Desert Isle Keeper
I first read Alinor, the second volume in the Roselynde Chronicles, when I was a student in Newcastle-upon-Tyne, UK. I came across volumes one to three in a used book store, and was in romance heaven. (It took me almost eight years to track down volumes four to six.) When I reread Alinor for reviewing, I became aware how different this 1970s medieval is from almost all medievals written at present. I appreciated the depth and meatiness of its descriptions and developments, but am aware that some readers may find it too slow moving for their taste.
The novel starts in 1206, with King John about to return from waging war in France. Sir Ian de Vipont arrives at Roselynde Keep on the south coast of England for his first visit since his best friend and former mentor, Sir Simon Lemagne, died four months ago. King John bears a grudge against Simon’s beautiful widow Alinor, and he plans to revenge himself by marrying her off to one of the most despicable of his henchmen, as is his right as Alinor’s overlord. This would mean the destruction of Alinor and her son and daughter, and to prevent it, Ian proposes he and Alinor marry before the King returns. Alinor sees the force of his arguments and agrees almost instantly. The novel covers the period leading to the wedding and the first months of marriage.
The problem is, Ian has always loved Alinor, ever since he first saw her when he was only a squire. She was utterly unattainable for him, first because she was a great heiress, later because she loved the much older Simon. So he became Alinor’s trusted friend and her children’s beloved surrogate uncle. Alinor, on the other hand, never spared Ian a glance while Simon was alive, but now she is shocked at how much she is attracted to him. Because of the sudden shift in their relationship, neither speaks about their feelings. At the same time, the new situation asks for many small changes in the way they treat each other. As a result, this is one of the subtlest romances I have ever read about the way two people find their way into a new marriage.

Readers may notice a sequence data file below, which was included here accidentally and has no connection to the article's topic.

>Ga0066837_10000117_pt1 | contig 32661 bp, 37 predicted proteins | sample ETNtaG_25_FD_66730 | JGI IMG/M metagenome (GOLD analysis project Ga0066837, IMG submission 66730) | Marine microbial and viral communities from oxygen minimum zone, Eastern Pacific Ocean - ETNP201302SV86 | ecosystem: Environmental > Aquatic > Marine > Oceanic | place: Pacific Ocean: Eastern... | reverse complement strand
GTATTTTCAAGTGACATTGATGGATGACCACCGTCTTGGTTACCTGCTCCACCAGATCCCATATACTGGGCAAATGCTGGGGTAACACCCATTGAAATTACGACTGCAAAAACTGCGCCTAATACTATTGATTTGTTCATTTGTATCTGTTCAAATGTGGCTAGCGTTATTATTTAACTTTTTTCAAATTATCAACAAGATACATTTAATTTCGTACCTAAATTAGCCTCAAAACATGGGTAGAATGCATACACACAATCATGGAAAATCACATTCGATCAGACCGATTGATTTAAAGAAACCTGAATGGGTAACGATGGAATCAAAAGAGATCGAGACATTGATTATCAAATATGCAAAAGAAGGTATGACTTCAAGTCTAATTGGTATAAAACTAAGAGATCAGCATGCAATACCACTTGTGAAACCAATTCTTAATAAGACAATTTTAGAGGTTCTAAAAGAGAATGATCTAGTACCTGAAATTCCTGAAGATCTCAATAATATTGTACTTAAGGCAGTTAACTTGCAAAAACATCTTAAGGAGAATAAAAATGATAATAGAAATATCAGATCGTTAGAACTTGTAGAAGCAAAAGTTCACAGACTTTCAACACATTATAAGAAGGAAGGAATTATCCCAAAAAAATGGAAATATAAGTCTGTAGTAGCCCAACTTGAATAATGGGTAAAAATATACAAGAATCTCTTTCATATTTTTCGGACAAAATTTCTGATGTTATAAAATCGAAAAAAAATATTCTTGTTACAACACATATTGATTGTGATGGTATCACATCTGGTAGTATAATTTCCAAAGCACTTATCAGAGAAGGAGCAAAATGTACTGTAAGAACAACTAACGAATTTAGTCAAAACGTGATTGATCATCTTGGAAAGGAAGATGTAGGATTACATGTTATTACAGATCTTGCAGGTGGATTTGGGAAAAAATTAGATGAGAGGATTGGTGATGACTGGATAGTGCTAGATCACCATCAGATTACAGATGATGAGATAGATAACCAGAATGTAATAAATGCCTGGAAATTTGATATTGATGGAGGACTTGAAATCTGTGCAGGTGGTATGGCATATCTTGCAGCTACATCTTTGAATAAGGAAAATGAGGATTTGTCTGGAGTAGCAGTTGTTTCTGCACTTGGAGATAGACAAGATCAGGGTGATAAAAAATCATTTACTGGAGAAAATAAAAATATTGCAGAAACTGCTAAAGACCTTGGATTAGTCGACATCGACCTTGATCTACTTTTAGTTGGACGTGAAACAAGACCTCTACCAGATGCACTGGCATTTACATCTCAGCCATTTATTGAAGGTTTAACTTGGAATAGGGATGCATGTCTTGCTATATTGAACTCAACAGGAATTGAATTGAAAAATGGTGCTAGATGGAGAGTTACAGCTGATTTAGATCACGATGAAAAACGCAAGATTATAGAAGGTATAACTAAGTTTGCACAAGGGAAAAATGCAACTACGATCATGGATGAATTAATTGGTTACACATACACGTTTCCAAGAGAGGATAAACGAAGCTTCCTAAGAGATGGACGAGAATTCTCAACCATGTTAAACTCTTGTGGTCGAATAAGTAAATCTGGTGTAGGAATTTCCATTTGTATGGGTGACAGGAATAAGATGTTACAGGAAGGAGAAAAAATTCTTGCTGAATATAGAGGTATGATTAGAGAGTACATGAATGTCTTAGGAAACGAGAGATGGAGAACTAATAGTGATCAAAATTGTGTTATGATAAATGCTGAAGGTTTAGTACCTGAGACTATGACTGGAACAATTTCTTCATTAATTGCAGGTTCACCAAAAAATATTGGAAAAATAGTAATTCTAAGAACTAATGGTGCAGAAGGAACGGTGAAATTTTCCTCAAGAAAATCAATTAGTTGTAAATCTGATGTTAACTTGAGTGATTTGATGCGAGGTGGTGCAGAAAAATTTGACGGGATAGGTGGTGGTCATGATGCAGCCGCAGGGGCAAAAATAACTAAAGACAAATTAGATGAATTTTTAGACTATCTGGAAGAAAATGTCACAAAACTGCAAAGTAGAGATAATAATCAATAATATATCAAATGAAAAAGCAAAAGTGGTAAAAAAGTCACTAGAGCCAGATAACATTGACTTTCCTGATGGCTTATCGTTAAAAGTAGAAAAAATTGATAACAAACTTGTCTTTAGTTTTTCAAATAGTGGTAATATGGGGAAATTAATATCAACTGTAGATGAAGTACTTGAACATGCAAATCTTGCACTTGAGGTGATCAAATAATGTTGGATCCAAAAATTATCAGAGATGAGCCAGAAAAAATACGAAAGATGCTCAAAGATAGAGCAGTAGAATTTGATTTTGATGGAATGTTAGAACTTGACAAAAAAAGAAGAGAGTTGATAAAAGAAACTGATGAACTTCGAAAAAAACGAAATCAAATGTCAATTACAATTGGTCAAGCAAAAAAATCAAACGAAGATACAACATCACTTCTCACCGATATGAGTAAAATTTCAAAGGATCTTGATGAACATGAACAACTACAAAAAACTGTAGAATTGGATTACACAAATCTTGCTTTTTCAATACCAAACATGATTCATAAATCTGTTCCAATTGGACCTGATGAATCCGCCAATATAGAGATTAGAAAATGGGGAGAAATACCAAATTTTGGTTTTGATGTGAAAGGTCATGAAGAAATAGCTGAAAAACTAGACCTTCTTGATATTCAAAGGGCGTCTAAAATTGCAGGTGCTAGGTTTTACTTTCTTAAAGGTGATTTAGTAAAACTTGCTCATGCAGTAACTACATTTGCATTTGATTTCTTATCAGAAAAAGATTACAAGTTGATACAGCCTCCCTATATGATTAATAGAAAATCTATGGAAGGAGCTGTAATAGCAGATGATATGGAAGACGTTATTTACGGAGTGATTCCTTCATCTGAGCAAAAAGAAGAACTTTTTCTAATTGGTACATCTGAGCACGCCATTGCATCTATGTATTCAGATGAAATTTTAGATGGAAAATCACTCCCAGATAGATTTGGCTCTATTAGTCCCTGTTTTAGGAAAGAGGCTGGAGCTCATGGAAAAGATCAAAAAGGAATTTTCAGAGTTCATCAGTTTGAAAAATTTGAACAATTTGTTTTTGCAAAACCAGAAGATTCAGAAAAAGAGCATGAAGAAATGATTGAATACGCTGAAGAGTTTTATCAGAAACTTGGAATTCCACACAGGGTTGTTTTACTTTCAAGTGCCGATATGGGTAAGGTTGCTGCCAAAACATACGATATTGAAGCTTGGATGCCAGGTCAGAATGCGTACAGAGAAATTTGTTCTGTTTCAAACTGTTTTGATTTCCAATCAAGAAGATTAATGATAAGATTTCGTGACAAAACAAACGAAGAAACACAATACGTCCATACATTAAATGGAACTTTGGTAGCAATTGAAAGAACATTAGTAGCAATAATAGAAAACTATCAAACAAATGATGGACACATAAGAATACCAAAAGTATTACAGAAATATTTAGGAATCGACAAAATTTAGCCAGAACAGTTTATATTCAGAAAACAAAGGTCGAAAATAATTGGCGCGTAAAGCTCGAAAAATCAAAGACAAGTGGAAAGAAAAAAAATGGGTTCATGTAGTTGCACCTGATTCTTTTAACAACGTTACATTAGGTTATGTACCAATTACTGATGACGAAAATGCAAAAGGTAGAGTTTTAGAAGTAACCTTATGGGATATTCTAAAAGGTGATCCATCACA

Roberta Gellis portrays Alinor’s and Ian’s situation (and that of some minor characters) by describing their reasonings and emotions in great detail, sometimes moving from head to head several times in the course of one scene. Some readers may not like this, but in my eyes it greatly enhances the richness of the characterization. It also adds to the medieval flavor: Roberta Gellis’s characters are not 20th century folks in medieval garb, but instead she tries to illuminate the quite alien thinking and mores of the early 13th century. So some scenes might be shocking or even distasteful to modern sensibilities, but to me they are far more convincing and thus interesting than those in many wallpaper medievals.
Alinor is an extremely strong and determined character. She seems based to some degree on the historical Eleanor of Aquitaine (who makes an appearance in Roselynde)- fierce, possessive, deeply loyal to those she loves and far more independent than the men around her are comfortable with. She is not all admirable, though, and can be quite aggravating at times.
Ian is one of the most delightful romance heroes ever: honorable, loyal, strong and protective. Did I mention extremely good-looking? And that he adores children? Dealing with the force of nature that Alinor is doesn’t always come easy to him, but he is wonderful in that he accepts her as the exceptional woman she is without permitting her to push him around. Seeing them forge a true partnership is utterly satisfying. It’s also delightful to read about Alinor and Ian’s interaction with the children, with Ian’s squires, with their friends and political allies (many of whom are historical figures).
Although I love all the Roselynde Chronicles, my true favorites are Alinor and Joanna (about Alinor’s daughter). All these books are sadly out of print, but if you are fortunate you may come across an affordable copy at a garage sale, or online. They are among the best of the meaty historicals of the 1970s, and well worth rereading every couple of years.